HR Training Best Practices

HR Training Best Practices

Damian Hehire-learning

HR Training Best Practices

The HR department plays a crucial role in the success of any organisation. That role covers everything from recruitment and retention to compliance and employee wellbeing. Despite the importance of HR, there often isn’t the same level of training focus for HR staff as there is for staff in other departments, particularly those that are customer-facing such as sales and customer service.

By implementing HR training and following best practices, you can improve the performance of your HR team. Those improvements will benefit the entire organisation, including helping achieve strategic goals.

Best Practices and Tips for Creating and Implementing HR Training

HR training should be aligned with business needs and objectives. For example, a business might be dealing with compliance challenges or suffering from skills shortages in certain areas. HR training should be aligned with those organisational priorities.

The following best practices will ensure you develop HR training that meets the requirements of your business.

Best Practice 1: Assess the Organisation’s Training Needs

The first step is to understand the level of training that is required based on the skills and knowledge gaps that exist. What areas are weak and where can improvements be made? What HR topics represent the highest level of risk to the organisation because of insufficient skills or knowledge?

With answers to the above questions, you can decide on the training topics that will be most beneficial and that will deliver the best returns. Examples of effective HR training topics are below.

Common HR Training Topics

  • Labour laws – training on employment laws will ensure your team understands the regulations that apply to your organisation. Employment law training is particularly important if you have staff in multiple jurisdictions, such as employees in the UAE and Saudi Arabia. It’s essential that HR staff are aware of the employment laws in both localities. Training on this topic should also be regularly updated and HR staff should complete refresher courses to keep them up to date with any changes that are made in employment law.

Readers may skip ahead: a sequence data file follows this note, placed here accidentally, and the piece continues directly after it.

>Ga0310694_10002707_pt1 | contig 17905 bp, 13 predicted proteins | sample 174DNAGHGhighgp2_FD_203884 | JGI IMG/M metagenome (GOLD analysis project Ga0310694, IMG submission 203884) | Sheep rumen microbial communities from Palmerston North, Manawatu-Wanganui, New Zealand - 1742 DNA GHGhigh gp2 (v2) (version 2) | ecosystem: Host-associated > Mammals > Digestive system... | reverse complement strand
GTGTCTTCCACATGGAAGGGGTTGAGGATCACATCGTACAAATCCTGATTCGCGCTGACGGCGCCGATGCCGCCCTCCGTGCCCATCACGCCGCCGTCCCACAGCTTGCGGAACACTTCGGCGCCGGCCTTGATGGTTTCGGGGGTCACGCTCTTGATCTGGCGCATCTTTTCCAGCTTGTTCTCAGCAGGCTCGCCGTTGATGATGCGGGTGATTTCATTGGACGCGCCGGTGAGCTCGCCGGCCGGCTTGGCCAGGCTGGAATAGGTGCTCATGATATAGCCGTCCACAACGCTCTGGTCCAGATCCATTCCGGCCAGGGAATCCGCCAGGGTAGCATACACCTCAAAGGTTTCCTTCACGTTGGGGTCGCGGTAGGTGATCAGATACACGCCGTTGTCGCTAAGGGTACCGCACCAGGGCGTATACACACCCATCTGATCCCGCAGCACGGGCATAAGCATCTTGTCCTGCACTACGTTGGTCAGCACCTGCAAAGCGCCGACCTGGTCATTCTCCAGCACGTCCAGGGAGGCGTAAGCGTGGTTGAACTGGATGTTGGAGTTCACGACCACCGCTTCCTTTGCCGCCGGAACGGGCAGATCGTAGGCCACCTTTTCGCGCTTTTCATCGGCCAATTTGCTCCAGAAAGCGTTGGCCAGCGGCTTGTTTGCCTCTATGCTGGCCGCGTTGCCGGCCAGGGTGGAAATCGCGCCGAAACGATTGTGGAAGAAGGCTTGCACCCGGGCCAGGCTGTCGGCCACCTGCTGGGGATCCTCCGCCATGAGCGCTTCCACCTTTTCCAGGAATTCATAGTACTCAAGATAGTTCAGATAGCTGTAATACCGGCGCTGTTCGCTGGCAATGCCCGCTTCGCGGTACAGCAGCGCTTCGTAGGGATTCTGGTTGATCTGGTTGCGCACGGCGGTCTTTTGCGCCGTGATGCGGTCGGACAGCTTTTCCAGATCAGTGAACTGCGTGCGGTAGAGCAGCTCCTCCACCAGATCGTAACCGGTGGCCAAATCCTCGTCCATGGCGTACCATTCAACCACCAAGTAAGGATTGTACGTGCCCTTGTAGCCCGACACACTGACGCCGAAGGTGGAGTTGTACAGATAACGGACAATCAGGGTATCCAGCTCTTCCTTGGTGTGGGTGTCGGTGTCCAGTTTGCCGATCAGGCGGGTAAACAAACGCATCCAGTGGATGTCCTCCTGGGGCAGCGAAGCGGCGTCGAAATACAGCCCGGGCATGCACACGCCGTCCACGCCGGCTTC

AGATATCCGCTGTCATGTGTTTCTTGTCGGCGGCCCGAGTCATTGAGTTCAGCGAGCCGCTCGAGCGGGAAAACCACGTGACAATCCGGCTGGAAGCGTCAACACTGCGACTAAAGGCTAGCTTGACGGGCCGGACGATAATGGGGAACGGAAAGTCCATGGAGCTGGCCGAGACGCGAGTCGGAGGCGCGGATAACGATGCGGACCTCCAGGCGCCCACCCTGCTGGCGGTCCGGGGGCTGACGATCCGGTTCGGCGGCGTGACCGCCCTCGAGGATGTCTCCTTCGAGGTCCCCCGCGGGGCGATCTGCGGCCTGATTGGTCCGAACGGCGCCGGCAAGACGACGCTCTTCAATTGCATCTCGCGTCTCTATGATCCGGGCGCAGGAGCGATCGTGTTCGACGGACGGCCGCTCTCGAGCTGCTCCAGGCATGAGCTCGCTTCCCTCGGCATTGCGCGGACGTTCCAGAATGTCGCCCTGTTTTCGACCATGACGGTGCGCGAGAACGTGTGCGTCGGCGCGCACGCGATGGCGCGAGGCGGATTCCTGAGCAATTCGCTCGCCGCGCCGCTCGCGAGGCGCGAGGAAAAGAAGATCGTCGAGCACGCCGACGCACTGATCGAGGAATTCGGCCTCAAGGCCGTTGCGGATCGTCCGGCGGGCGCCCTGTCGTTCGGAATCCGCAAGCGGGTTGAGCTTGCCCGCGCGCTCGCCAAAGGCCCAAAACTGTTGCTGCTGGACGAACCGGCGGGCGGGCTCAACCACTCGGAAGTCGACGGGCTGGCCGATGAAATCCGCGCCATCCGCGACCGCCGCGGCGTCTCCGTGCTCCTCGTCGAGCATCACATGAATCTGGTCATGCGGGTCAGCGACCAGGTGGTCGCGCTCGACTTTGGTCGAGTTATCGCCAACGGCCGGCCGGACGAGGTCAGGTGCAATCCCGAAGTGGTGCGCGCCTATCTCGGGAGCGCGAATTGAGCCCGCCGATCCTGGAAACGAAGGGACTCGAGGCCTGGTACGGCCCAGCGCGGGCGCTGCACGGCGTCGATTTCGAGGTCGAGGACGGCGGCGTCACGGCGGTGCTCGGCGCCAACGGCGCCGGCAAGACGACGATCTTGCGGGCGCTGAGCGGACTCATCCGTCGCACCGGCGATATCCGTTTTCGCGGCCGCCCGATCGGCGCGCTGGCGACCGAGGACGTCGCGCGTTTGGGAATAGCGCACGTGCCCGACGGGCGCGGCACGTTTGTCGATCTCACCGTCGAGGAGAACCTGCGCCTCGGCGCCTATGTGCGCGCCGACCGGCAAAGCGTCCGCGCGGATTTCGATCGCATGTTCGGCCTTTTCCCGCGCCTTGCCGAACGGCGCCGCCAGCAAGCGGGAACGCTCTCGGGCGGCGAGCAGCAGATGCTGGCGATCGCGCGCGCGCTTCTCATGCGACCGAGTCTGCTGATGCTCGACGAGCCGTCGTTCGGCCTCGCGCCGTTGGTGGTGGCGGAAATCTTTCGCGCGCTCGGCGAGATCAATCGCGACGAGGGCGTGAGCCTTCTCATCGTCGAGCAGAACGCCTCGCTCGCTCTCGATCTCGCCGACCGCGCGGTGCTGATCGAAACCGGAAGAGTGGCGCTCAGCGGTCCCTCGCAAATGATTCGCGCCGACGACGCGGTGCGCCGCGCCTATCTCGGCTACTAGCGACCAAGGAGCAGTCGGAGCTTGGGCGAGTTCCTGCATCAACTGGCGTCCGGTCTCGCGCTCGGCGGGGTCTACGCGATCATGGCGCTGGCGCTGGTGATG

• HR policies – all organisations have HR policies that cover everything from recruitment to sickness to disciplinary processes. HR staff should be experts in the organisation’s HR policies and procedures to ensure they follow the correct processes and give colleagues the right advice and information.
  • Compliance training – HR staff play an important role in many areas of compliance, so training on topics such as health and safety, discrimination, and harassment is beneficial.
  • Recruitment skills – finding and hiring the best talent is a skill that should be constantly refined and improved. This applies to all organisations, but it is especially important in organisations facing skills shortages. Recruitment skills training can cover everything from CV assessment to interviewing skills.
  • Onboarding – onboarding processes are crucial for getting new employees up to speed quickly and keeping attrition rates low. After all, if a new employee has a bad onboarding experience, they could resign within weeks or months. HR staff can refine their onboarding skills through effective training.
  • HR systems and technologies – software platforms are commonplace in modern HR departments. As HR staff will need to use these platforms, they should be trained to ensure a high level of proficiency.
  • Conflict resolution – conflicts can arise between employees in any organisation. HR staff can help to resolve these situations, not least because they are generally detached from the source of the conflict, so can be impartial facilitators. As a result, training in conflict resolution can be highly beneficial.
  • Time management – like other employees, HR staff often have a lot of responsibilities and duties they need to perform. Time management skills are invaluable.

Best Practice 2: Set Clear Learning Objectives

Define the skills and knowledge HR staff should have once they complete the training. This will help ensure the training has been effective.

Best Practice 3: Make Sure the Training is Relevant and Practical

The training you provide to HR employees should be directly relevant to their day-to-day experience, with real-world examples that apply to your organisation.

Best Practice 4: Use a Variety of Training Methods

E-learning can be a central pillar of your HR training, but other methods should also be used to keep learners engaged and interested. Examples include blended learning that includes both e-learning and instructor-led content, as well as mentorship programmes where HR staff can learn on the job.

With e-learning content, you should use various forms of media to present the information, from scenarios to video to text.

Best Practice 5: Provide Continuous Learning Opportunities

HR industry best practices, HR technologies, and employment laws are constantly changing. Therefore, it is important that continuous learning opportunities are provided to your HR team so they can stay up to date.

Best Practice 6: Provide Regular Feedback and Evaluation

As with staff in other departments, it is important to provide feedback to HR employees so they have a better understanding of the areas where they are strong and those where they can improve.

Don’t Neglect HR Training

In the hustle and bustle of meeting sales targets, achieving customer service KPIs, and staying on top of the latest technologies, it is easy for departments like HR to be forgotten about when it comes to training and development. You should avoid this as much as possible using the best practices outlined above, not least because of the influence HR has across all other departments in your organisation.